Captive Insurance Basics
July 25, 2023
Editor's Note: The following article is provided by the Vermont Department of Financial Regulation, Captive Insurance Division.
Captive insurance refers to a subsidiary corporation established to provide insurance to the parent company and its affiliates. A captive insurance company represents an option for many organizations, from Fortune 500 companies to nonprofits, that want to take financial control and manage risks by underwriting their own insurance rather than paying premiums to third-party insurers.
What is a captive insurance company?
A captive insurance company is a licensed insurance company that is owned and controlled by its insureds and primarily insures the risks of its owners. A captive insurance company is governed by a board of directors whose membership consists of a majority of owner/insureds and who have oversight and direct involvement with the captive's operations, including underwriting, claims management, and investment policies. There are currently more than 6,600 active captives worldwide that service their parents' risk management and risk financing needs.
What types of insurance risks are written in captives?
In principle, virtually any risk can be covered through a captive structure. While the majority of captives are still insuring traditional property and casualty business, there are a growing number writing new and emerging risks as well. Captives offer unrivaled flexibility in financing risks, which is one of the reasons that more captive owners now use them to address new, complex, and emerging risks such as cyber, terrorism, employee benefits, and medical stop-loss. More companies than ever see captive utilization as being at the core of innovative risk management strategies.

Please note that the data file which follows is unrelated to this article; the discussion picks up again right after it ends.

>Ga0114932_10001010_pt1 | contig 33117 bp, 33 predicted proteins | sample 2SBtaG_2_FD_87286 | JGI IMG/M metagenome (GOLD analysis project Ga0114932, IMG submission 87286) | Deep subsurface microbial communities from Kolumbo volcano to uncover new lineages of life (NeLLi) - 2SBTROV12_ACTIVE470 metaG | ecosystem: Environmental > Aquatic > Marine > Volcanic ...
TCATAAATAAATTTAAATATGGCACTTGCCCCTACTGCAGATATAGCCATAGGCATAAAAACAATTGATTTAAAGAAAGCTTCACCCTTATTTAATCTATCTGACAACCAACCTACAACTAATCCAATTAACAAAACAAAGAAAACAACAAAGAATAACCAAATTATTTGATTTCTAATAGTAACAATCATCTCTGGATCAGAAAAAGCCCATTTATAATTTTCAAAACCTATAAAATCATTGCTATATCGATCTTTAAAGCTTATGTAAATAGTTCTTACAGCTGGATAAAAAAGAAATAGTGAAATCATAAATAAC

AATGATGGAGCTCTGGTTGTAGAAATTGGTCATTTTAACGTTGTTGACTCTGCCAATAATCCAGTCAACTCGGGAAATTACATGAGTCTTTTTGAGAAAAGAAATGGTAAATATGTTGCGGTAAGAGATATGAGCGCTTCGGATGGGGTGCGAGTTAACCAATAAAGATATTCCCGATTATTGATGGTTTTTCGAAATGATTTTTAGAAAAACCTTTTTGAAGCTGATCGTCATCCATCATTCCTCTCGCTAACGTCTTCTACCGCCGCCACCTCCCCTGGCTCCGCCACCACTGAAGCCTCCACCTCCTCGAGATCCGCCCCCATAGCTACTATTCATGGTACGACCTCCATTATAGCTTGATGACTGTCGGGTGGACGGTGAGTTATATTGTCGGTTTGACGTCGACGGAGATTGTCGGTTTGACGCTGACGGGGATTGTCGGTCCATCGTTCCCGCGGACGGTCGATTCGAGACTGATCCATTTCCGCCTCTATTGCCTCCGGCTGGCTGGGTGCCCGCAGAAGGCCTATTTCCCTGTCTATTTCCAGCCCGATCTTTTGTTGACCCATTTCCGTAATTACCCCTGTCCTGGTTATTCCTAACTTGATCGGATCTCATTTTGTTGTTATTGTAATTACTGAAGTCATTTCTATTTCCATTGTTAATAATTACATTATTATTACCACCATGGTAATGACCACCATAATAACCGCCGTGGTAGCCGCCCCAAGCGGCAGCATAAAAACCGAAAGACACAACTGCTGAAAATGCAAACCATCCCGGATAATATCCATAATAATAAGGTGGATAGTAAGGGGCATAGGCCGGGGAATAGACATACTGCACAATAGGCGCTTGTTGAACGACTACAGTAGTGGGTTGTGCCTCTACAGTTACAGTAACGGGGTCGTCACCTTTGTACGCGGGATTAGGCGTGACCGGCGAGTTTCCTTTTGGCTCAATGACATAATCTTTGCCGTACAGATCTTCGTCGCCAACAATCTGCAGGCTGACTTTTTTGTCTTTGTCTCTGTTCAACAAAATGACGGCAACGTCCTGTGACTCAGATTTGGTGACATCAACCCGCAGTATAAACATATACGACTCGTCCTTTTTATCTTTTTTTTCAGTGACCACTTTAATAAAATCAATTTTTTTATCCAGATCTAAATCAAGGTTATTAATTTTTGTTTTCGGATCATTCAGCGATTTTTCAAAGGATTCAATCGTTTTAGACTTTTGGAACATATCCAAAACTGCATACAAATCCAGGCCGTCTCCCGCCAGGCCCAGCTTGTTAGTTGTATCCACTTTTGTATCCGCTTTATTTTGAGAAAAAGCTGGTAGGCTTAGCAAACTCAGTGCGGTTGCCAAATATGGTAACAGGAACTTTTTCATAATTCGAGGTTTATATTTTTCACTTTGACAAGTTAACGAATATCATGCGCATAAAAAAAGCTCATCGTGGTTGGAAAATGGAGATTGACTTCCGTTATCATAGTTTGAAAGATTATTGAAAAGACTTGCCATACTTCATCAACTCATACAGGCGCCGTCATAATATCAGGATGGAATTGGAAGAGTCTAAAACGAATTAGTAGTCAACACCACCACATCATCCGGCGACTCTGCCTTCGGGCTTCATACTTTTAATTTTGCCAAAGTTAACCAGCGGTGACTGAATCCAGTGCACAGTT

How is captive insurance regulated?
Commercial insurance companies sell insurance to the general public and are licensed in all states in which they do business. By contrast, captive insurance companies insure only the risks of owners, who are sophisticated insurance buyers with the ability to manage and retain their own risk. Consequently, policyholder protection concerns are not the same, and the degree of regulatory oversight required for captives is less onerous than that which is required for commercial insurers. The captive is licensed in only one state and operates under the captive insurance laws of that domicile.
Why form a captive?
Establishing a captive insurance company often provides significant benefits to organizations and risk management professionals. The advantages of going captive include coverage tailored to meet an organization's needs, greater control over claims, reduced operating costs, control of cash flow, funding and underwriting flexibility, access to the reinsurance market, incentive for loss control, capture underwriting profit, pricing stability, potential tax benefits, investment income, potential additional profit center, and tremendous flexibility in managing risk.
How does captive insurance work?
Captive insurance works similarly to conventional insurance, except for a few key distinctions.
A business owner sets up a captive insurance company as a wholly owned subsidiary and identifies the risks that it wants the captive to underwrite. The captive is capitalized and domiciled in a jurisdiction with captive-enabling legislation that allows the captive to operate as a licensed insurer. In addition, the captive evaluates the risks, writes policies, and sets premium levels, and the business owner pays premiums to the captive insurance company.
After a given year, if there is an undistributed surplus in the captive with no claims for losses or less than expected claims for losses, these funds can be used as a secured loan back to the business as a dividend or used to support additional lines of coverage to be placed in the captive.
July 25, 2023